annihilation of six million Jews on the European continent in a mass murder, a genocide that we now call the Holocaust. I was about 11 when i read the diary of Anne Frank.
And it was translated into Persian. Reading about Anne Frank and millions of
other Iranians reading Anne Frank, they discover that they are that little girl. And
that what happened to that little girl was a supreme act of injustice. And so they connect to her in away that
no political sermon, or propaganda could affect. The first thing every totalitarian regime does, along
with confiscation and mutilation of reality, is
confiscation of history and confiscation of culture. I think they
all happen, almost simultaneously. And they surely happened in my experience
when I was living in Iran. For me it’s both heartbreaking and, quote unquote, a sort of badge of honor that my book is not allowed to
be published in Iran. It has been translated into thirty-five languages
and not in Persian. Really all literature is dangerous to a regime
that fears the free flow of ideas. Because the literature in its most
fundamental way is meant to forge connections among human beings.
–Because you don’t know where it takes you. Knowledge is always unpredictable, there is always a risk. It is like
Alice jumping down that hole, running after that white rabbit, not knowing
where she goes. And for tyrants, control is the main
thing. They don’t like this unpredictability, they don’t want the citizens to connect to the unknown parts of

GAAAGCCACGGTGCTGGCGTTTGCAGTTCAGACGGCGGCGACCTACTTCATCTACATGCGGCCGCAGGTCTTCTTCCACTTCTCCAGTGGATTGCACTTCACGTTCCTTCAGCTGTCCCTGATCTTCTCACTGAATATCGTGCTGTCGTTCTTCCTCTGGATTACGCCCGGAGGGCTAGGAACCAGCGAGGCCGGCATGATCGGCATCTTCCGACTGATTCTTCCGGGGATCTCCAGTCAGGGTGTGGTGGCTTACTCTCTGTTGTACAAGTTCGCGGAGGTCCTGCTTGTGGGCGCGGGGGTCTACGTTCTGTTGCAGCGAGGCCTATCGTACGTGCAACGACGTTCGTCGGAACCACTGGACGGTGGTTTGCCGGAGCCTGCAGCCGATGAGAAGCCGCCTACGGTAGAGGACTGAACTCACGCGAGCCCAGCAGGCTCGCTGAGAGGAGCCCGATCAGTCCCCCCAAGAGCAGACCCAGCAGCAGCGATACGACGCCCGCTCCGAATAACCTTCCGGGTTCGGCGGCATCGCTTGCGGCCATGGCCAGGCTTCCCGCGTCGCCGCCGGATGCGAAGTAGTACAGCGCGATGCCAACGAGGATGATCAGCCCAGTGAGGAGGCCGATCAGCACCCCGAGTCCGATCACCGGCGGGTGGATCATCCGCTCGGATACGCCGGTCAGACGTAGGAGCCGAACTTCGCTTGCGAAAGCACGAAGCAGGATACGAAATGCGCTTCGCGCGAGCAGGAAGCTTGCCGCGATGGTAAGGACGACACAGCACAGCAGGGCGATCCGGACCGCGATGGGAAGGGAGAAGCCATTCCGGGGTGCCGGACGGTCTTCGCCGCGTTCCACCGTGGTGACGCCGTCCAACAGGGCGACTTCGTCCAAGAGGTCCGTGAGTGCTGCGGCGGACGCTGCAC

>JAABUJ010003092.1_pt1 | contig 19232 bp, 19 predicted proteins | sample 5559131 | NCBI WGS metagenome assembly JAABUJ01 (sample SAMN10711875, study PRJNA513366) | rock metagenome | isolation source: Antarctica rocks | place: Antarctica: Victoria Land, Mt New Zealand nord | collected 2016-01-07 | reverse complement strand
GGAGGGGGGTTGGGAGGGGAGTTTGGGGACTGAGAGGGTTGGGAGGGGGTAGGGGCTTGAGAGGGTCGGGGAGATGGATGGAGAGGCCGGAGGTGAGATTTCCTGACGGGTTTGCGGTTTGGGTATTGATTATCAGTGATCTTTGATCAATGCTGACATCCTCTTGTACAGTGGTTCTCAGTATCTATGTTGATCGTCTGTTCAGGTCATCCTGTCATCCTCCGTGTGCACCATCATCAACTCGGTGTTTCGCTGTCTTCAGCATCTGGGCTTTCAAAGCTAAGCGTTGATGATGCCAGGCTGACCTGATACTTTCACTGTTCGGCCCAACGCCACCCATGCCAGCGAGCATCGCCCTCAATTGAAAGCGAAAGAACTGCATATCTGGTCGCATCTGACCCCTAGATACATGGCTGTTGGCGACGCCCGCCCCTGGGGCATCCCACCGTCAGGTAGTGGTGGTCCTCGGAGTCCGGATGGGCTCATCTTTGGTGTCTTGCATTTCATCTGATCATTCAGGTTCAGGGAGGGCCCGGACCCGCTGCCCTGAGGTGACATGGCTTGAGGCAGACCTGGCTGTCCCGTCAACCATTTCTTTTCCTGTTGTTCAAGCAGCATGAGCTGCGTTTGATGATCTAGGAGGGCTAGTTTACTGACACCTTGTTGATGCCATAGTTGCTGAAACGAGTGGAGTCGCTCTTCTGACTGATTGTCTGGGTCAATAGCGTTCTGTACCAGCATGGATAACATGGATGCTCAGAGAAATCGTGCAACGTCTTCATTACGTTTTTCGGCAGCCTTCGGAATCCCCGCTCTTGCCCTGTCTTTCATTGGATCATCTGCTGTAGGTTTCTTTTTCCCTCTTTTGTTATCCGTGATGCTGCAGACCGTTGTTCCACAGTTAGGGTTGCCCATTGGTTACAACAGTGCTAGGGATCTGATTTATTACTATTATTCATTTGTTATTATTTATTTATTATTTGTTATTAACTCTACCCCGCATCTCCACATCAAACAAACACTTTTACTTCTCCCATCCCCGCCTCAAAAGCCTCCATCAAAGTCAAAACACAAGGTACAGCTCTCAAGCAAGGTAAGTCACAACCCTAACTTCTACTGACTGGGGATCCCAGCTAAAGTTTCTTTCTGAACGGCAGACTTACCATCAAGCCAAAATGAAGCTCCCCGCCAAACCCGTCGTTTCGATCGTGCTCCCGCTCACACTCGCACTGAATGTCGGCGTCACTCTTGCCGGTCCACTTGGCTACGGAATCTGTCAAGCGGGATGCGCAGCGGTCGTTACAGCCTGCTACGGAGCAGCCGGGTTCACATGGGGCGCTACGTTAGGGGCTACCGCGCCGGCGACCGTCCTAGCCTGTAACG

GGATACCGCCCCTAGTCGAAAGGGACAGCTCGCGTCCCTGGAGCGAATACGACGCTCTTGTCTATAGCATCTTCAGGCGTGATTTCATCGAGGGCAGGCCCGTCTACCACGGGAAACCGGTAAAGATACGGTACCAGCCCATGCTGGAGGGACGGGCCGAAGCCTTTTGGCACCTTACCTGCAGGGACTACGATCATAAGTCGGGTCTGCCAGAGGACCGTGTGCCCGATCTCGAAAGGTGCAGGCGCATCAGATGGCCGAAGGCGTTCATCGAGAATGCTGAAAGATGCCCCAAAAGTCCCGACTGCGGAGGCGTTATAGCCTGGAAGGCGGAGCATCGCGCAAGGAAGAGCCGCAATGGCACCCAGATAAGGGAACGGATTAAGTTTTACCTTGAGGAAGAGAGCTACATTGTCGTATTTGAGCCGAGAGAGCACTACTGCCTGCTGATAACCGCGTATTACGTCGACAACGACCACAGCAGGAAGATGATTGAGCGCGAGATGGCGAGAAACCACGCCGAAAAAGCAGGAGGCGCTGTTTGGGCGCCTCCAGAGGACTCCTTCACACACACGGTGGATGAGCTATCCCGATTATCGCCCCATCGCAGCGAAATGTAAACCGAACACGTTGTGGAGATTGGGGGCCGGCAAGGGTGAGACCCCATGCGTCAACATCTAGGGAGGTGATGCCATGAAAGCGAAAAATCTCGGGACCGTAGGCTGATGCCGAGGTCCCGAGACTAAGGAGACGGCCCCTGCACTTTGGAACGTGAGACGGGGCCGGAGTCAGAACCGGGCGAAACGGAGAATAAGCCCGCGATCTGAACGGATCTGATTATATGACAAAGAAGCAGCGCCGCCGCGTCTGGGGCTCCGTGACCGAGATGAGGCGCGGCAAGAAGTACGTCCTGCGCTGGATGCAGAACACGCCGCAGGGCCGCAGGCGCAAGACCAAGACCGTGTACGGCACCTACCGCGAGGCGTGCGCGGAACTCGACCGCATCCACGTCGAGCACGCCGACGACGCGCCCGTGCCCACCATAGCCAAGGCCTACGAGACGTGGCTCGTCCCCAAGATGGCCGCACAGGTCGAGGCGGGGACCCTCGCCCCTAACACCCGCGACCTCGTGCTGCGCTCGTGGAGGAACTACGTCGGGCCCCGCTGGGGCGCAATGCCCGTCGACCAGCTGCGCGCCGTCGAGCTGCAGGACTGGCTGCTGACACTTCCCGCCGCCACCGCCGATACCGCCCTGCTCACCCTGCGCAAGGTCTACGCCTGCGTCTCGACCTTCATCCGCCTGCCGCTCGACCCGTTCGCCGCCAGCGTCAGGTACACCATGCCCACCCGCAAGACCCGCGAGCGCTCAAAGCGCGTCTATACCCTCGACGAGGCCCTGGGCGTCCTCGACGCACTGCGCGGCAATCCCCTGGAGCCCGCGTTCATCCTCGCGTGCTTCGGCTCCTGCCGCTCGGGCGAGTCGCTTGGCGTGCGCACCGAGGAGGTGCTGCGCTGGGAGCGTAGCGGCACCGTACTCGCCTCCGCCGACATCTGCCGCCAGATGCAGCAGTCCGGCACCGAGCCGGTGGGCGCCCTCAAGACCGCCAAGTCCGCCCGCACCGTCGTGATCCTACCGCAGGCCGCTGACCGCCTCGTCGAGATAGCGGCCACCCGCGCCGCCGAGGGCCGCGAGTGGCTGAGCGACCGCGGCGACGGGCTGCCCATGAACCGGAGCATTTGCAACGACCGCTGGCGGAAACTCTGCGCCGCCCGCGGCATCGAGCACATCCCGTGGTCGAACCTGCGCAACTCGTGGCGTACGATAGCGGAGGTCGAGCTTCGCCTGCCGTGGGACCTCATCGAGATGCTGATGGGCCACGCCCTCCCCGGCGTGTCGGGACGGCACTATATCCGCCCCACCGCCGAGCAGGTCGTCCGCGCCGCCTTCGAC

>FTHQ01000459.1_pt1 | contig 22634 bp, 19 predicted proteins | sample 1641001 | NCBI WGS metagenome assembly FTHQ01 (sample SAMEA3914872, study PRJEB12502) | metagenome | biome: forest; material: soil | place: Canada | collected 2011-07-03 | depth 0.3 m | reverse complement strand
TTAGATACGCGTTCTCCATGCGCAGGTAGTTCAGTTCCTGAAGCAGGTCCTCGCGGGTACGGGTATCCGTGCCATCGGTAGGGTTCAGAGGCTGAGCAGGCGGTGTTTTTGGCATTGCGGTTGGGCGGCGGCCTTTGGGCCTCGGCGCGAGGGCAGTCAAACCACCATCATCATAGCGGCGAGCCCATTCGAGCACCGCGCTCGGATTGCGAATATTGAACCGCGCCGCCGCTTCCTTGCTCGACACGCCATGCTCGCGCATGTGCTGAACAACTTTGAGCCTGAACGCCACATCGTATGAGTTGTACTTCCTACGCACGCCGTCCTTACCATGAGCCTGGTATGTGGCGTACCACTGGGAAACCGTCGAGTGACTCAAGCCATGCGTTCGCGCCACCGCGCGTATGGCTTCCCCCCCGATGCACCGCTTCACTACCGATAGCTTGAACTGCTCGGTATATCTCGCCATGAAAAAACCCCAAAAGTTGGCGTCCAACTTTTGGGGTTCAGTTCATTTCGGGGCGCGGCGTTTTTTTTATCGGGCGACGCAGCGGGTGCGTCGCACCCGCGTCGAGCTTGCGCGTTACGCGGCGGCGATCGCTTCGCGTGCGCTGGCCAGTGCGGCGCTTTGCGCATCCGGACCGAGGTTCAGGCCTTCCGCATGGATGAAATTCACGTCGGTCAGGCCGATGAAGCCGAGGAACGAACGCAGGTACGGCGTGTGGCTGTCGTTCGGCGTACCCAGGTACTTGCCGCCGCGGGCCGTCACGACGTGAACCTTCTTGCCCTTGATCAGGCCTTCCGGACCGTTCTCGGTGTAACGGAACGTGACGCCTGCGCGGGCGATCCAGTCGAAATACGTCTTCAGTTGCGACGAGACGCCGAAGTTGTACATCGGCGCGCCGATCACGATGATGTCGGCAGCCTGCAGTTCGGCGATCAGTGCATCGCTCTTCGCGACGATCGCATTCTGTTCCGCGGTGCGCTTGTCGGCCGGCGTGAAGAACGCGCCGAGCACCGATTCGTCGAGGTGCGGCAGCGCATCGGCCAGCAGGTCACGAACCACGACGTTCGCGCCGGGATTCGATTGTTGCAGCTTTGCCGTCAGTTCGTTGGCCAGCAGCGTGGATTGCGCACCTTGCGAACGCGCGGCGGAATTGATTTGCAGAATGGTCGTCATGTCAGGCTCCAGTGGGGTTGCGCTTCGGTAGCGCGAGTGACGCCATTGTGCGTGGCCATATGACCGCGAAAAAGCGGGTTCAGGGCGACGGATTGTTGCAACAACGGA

themselves, of their past, and to connect to the world.
–For a totalitarian regime this is perhaps the most dangerous thing. Because these regimes are predicated on the idea that the people within them will resign themselves the thinking that this is all there is. And that
there aren’t any other options. I think the shame is ours, is everyone’s. We all have to think that as humans we share the best and worst, and that as human beings what happened then can happen again.
–How serious those warning signs were taken is exemplified by my mother, who, when I asked her if we had to worry
about a guy like Hitler, she said, “No. We are living in a democracy. We have the protection of the
police. Nobody’s going to hurt us.” So talk about warning signs, there were plenty of them. Did w
Did we take them seriously? My family didn’t. Never believed that Germans would stoop so low that they would implement the threats which one fanatic uttered… And so, our own life went from bad to worse and it culminated in July of 1942, when we were arrested and sent to a concentration camp. To make this clear, it was a life without hope. The only thing that they cannot put in jail, or prevent from physically leaving, is your mind, is your
imagination. That cannot be captured. But the idea of freedom should be kept alive, even if it’s
between two people or three people. Talk about it, think about it, live about it, and hope
about it.

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23 thoughts on “Nazi Book Burning”

  1. bstarzewski says:

    We need to take these warnings seriously today.
    The twisting of history and even science is all around us.

  2. bstarzewski says: